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  • Racial Innocence: Performing American Childhood from Slavery to Civil Rights
  • Richard Flynn (bio)
Robin Bernstein. Racial Innocence: Performing American Childhood from Slavery to Civil Rights. New York: New York UP, 2011.

Combining performance studies with historical and cultural analysis, Robin Bernstein’s Racial Innocence offers an innovative argument, demonstrating that the performance of childhood is central to “large-scale racial projects” from slavery and abolition to the early civil rights movement. Bernstein attempts to “intervene in a central problem in the field of childhood studies: the relationship between young people (‘children’) and the cultural construct of ‘childhood’” (22). She painstakingly and cogently supports her claims through sensitive and well-documented close readings of material, literary, and visual culture, from the “repertoire” of Uncle Tom’s Cabin to the “Black-and-Whiteness of Raggedy Ann” with its roots in minstrelsy, and from L. Frank Baum’s Oz series to the doll studies of Kenneth and Mamie Clark, in which black dolls scripted a performance of innocence that “refuted the libel that black youth could not feel pain” (241).

Noting that “constructed childhood and juvenile humans exist in tension with if not in opposition to each other,” Bernstein draws important insights from the field of performance studies that scholars of children’s literature and culture might usefully explore as a way out of some of our dead-end arguments. The recognition that “childhood is a performance” can help us account for “the simultaneity and mutual constitution of children and childhood” (22). Building on the theories of Joseph Roach, Peggy Phelan, Diana Taylor, and others, Bernstein engages the reader in a complex, nuanced, and original examination of the ways in which notions of childhood innocence in nineteenth- and twentieth-century America have provided “deep cover” for “the construction and maintenance of whiteness” (7–8). Performance theory enables Bernstein to practice a method of reading material culture as “scriptive things” (8). This method, she argues, allows for a dynamic reading of children’s culture and a corrective to critics such as James Kincaid and Jacqueline Rose, who present children’s culture as “created by one empowered group (adults) and given to or forced upon another disempowered group (children)” (28–29). A script, Bernstein points out, offers directions for structuring a performance that in theatrical practice will, in the hands of “actors, directors and designers,” result in “complex, variable performances that occupy real time and space” (12). Live performance itself is both embodied and temporal. Building upon Peggy Phelan’s work in Unmarked: The [End Page 209] Politics of Performance (1993), Bernstein recognizes that childhood, “defined by loss and consternated memory,” is “always in the act of disappearing” as it is being enacted (23–24). Applied to material culture, a “‘scriptive thing,’ like a playscript”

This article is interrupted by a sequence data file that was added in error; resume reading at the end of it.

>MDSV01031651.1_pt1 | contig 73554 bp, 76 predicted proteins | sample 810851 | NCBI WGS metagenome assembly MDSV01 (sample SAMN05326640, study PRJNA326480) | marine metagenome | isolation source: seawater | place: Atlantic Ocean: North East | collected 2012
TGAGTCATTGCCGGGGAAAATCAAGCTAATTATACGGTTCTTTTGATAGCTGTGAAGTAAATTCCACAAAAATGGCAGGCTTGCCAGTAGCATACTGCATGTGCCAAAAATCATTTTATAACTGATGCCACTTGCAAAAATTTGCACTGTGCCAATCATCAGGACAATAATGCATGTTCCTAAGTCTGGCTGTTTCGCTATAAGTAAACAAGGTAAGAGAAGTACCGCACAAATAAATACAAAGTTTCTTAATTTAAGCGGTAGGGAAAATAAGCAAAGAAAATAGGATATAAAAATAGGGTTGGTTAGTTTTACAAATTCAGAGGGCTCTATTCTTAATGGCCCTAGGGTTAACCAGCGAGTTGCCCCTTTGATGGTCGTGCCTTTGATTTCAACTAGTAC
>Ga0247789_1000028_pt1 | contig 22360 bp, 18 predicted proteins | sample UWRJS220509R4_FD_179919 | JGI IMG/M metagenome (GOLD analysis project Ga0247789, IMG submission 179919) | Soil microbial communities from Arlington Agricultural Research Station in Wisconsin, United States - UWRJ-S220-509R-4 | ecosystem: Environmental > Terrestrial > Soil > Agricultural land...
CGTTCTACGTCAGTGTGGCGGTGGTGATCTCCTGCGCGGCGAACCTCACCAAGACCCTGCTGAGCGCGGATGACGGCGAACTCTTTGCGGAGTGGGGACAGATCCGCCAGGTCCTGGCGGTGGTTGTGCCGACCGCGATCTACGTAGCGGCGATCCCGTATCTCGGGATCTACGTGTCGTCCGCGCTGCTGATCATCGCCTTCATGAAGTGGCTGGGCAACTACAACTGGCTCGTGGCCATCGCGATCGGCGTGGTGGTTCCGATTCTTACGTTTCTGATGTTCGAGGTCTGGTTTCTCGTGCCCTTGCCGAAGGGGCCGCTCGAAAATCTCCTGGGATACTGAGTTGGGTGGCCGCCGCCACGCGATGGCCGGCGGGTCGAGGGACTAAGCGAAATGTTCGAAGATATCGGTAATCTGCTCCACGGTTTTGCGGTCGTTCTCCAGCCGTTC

broadly structures a performance while allowing for agency and unleashing original, live variations that may not be individually predictable. Items of material culture script in much the same sense that literary texts mean: neither a thing nor a poem (for example) is conscious or agential, but a thing may invite behaviors that its maker did and did not envision, and a poem may produce meanings that include and exceed the poet’s intentions.


The “top-down understanding of children’s culture” fails to understand that children are “experts in the scripts of children’s culture,” that they are “virtuoso performers” (28), and that the meanings of their performances “cannot be easily contained or controlled”: “Children do not passively receive culture. Rather, children expertly field the co-scripts of narratives and material culture and then collectively forge a third prompt: play itself. The three prompts then entangle to script future play, which continues to change as children collectively exercise agency” (29). Bernstein recognizes, of course, that dominant cultures interpellate children, but the performance of childhood is a complex process that “occurs through surrogation, which Joseph R. Roach defines as the process by which ‘culture reproduces and re-creates itself’” (22). “Childhood itself,” argues Bernstein, “is best understood as a process of surrogation, an endless attempt to find, fashion, and impel substitutes to fill a void caused by the loss of a half-forgotten original” (23).

In chapter 1...


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pp. 209-213
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